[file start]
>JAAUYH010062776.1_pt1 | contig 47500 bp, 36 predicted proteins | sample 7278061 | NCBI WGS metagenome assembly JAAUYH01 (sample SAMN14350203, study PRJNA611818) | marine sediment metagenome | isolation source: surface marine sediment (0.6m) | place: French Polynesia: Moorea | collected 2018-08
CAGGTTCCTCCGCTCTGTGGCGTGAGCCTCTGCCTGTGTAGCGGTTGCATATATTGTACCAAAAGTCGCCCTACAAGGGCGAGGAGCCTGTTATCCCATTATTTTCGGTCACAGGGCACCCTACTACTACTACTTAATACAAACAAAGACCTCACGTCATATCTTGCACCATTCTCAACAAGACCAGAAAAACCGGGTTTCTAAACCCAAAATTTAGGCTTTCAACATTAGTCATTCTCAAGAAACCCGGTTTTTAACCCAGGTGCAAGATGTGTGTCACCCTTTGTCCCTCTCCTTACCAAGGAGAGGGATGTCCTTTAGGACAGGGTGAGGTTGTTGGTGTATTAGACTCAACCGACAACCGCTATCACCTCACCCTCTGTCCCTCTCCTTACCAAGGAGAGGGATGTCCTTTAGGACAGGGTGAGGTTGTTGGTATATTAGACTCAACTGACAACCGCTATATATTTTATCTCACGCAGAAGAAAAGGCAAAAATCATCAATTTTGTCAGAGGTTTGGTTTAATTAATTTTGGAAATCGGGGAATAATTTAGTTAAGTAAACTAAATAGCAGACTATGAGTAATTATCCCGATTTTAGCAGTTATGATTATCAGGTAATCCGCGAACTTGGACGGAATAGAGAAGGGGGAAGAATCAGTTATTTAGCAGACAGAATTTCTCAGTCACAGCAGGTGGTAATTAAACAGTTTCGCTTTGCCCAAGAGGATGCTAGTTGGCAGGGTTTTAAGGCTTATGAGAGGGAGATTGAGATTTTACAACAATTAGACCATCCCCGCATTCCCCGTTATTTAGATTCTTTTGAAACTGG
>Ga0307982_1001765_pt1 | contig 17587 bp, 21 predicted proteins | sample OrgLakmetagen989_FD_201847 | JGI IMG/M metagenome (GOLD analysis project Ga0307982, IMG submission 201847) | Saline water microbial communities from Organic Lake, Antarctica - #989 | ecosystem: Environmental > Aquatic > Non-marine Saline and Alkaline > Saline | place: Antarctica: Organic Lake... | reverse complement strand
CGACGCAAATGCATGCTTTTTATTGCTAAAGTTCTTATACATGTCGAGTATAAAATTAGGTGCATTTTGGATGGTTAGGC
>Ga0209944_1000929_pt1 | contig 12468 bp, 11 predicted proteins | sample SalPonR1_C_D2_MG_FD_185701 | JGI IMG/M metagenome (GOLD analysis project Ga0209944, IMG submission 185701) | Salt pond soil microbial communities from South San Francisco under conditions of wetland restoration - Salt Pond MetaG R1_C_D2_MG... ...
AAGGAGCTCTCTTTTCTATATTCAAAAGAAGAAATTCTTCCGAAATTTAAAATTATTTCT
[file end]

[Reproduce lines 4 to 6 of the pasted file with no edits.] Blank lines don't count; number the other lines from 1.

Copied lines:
CGACGCAAATGCATGCTTTTTATTGCTAAAGTTCTTATACATGTCGAGTATAAAATTAGGTGCATTTTGGATGGTTAGGC
>Ga0209944_1000929_pt1 | contig 12468 bp, 11 predicted proteins | sample SalPonR1_C_D2_MG_FD_185701 | JGI IMG/M metagenome (GOLD analysis project Ga0209944, IMG submission 185701) | Salt pond soil microbial communities from South San Francisco under conditions of wetland restoration - Salt Pond MetaG R1_C_D2_MG... ...
AAGGAGCTCTCTTTTCTATATTCAAAAGAAGAAATTCTTCCGAAATTTAAAATTATTTCT